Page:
Iran blames Jewish law book for international drug trade


Iran's President Mahmoud Ahmadinejad (C) hugs with Kenyan Prime Minister Raila Odinga (R) as Iran's first vice-president Mohammad Reza Rahimi (L) looks on prior to a meetings in Tehran on March 6, 2011.


Atta Kenare

Iran's Vice-President Mohammad Reza Rahimi condemned the Talmud for promoting global drug trade as part of a strategy to get rid of non-Jewish communities.

Rahimi made his remarks at an international anti-drug conference in Tehran on Tuesday, according to Agence France-Presse. It was a rare attack by an Iranian official targeting the Jewish faith as opposed to the state of Israel. 

International officials, including United Nations Secretary General Ban Ki-moon and European Union foreign policy chief Catherine Ashton, immediately condemned the statements, reported The Times of Israel.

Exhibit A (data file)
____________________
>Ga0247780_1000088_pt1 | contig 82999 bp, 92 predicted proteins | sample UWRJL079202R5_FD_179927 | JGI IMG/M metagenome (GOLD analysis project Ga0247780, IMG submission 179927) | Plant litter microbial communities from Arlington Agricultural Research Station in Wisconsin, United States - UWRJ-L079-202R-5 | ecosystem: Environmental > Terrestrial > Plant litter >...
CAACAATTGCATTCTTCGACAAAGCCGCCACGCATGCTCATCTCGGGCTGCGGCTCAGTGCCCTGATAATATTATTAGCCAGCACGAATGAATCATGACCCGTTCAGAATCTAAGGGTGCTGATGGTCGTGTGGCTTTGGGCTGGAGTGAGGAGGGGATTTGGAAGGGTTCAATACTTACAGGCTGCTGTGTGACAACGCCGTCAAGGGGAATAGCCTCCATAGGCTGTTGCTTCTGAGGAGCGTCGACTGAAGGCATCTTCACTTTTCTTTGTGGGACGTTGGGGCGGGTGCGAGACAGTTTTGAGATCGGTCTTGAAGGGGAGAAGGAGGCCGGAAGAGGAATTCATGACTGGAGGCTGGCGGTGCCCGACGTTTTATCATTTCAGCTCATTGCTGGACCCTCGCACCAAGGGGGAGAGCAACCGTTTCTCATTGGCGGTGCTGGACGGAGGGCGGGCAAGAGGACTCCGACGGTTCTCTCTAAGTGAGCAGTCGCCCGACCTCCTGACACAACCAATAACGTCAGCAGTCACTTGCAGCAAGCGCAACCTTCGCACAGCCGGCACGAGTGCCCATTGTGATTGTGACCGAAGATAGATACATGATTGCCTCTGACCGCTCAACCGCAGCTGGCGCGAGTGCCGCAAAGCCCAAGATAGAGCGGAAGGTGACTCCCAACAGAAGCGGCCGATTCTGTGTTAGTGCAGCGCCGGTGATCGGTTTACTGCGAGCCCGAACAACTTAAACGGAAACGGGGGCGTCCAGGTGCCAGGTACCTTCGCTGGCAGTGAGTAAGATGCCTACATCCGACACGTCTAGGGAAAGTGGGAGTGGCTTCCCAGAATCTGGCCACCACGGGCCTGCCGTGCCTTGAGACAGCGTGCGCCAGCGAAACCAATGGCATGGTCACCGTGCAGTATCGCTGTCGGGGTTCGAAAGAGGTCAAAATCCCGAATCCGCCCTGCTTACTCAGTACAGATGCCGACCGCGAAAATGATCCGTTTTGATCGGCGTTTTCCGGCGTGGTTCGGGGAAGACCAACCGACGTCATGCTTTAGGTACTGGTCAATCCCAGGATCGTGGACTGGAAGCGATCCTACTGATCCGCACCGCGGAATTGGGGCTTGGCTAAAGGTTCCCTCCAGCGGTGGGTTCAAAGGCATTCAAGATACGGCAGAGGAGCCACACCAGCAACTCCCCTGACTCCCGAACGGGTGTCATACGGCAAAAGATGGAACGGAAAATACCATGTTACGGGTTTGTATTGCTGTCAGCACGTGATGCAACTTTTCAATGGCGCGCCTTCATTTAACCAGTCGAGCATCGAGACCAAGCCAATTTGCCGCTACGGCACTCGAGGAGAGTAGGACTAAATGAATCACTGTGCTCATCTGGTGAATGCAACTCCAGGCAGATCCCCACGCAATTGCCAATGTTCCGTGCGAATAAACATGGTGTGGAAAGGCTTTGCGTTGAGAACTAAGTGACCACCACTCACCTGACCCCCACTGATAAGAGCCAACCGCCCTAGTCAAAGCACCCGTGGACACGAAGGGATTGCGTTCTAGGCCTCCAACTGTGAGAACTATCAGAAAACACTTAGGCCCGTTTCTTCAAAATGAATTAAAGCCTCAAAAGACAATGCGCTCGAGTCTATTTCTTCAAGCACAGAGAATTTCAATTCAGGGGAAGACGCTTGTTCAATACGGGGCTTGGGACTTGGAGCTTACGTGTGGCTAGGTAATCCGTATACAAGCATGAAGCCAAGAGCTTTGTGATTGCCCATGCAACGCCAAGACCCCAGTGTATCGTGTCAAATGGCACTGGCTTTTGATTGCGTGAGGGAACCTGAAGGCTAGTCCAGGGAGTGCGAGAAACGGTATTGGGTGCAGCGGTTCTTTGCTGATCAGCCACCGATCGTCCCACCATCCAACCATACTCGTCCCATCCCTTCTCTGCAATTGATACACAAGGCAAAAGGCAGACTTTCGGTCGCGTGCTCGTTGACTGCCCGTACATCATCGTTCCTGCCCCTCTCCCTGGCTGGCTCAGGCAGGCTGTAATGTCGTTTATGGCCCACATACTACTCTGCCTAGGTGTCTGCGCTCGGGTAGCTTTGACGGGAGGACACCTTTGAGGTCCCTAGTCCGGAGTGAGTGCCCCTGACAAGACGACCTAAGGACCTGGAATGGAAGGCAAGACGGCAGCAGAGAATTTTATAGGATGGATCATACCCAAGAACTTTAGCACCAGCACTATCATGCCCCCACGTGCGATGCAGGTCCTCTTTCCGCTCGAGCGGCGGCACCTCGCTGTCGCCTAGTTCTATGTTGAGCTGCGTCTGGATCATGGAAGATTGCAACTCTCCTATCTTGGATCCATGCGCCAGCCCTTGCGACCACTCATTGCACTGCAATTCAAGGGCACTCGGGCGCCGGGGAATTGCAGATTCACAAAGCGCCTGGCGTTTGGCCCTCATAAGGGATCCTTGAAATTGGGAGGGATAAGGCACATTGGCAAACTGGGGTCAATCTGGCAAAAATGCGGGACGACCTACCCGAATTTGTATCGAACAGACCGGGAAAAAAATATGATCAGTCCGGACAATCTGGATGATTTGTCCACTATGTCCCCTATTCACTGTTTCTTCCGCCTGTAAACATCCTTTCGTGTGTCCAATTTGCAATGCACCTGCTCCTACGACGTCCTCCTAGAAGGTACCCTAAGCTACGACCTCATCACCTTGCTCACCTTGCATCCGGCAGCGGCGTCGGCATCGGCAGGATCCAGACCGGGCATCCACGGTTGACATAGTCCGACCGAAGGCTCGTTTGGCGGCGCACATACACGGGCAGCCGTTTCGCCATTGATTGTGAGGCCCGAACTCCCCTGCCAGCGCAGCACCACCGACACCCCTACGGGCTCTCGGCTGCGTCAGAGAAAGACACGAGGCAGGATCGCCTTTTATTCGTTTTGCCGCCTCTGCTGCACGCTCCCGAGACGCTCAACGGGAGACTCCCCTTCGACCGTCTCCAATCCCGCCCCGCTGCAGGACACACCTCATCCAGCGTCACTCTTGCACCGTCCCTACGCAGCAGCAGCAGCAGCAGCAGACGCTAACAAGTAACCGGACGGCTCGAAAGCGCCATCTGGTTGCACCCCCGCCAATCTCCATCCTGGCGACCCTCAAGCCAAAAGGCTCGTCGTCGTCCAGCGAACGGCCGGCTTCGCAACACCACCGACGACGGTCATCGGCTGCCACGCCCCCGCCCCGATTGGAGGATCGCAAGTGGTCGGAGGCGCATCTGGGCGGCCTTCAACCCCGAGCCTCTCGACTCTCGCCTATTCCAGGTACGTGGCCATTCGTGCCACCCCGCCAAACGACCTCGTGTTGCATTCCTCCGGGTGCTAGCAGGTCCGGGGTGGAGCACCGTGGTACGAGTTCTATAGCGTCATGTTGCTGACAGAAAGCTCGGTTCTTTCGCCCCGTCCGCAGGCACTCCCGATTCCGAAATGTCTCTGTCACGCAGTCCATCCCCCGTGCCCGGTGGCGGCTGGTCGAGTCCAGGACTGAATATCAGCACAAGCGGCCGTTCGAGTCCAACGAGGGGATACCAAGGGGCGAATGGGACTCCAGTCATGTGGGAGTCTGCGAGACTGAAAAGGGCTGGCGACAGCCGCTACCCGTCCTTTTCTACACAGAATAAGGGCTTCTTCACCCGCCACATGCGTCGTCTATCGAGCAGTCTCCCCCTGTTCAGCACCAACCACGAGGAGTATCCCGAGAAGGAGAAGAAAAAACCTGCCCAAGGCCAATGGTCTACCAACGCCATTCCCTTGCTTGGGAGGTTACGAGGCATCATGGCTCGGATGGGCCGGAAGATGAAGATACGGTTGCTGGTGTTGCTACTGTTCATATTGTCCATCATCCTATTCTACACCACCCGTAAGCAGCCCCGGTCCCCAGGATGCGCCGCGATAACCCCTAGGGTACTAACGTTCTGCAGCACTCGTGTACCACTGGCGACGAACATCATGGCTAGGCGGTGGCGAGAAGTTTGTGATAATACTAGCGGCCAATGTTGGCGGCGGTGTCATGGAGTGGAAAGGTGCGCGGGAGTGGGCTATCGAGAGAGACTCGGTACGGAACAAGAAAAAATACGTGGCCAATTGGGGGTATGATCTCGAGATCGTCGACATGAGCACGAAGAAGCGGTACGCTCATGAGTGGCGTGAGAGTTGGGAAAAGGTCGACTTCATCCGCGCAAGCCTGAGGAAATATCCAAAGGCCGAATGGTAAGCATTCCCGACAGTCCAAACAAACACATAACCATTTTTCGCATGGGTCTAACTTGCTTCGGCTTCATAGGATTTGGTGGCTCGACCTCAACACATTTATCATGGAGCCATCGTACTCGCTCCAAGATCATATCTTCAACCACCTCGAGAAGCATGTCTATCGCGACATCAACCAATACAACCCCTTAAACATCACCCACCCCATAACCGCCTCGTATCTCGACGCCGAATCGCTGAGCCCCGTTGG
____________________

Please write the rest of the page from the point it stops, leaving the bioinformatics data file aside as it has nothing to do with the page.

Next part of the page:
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"The secretary general has on many occasions called on Iranian officials to refrain from these kinds of anti-Semitic statements. He does so again in response to these latest reported comments," UN spokesman Martin Nesirky said to the Times. "He believes it is the responsibility of leaders to promote harmony and understanding and he deeply regrets expressions of hatred and religious intolerance."

According to the Associated Press, Ashton said in a statement: "The High Representative is deeply disturbed by racist and anti-Semitic statements made by Iranian First Vice-President Mohammad Reza Rahimi."

The Talmud is a book of oral tradition stemming from the Jewish holy book, the Torah, which contains all the principles for governing daily life, reported AFP. President Mahmoud Ahmadinejad has said many times that Israel is doomed to destruction, and supreme leader Ayatollah Ali Khamenei has called it "a cancerous tumor that must be removed."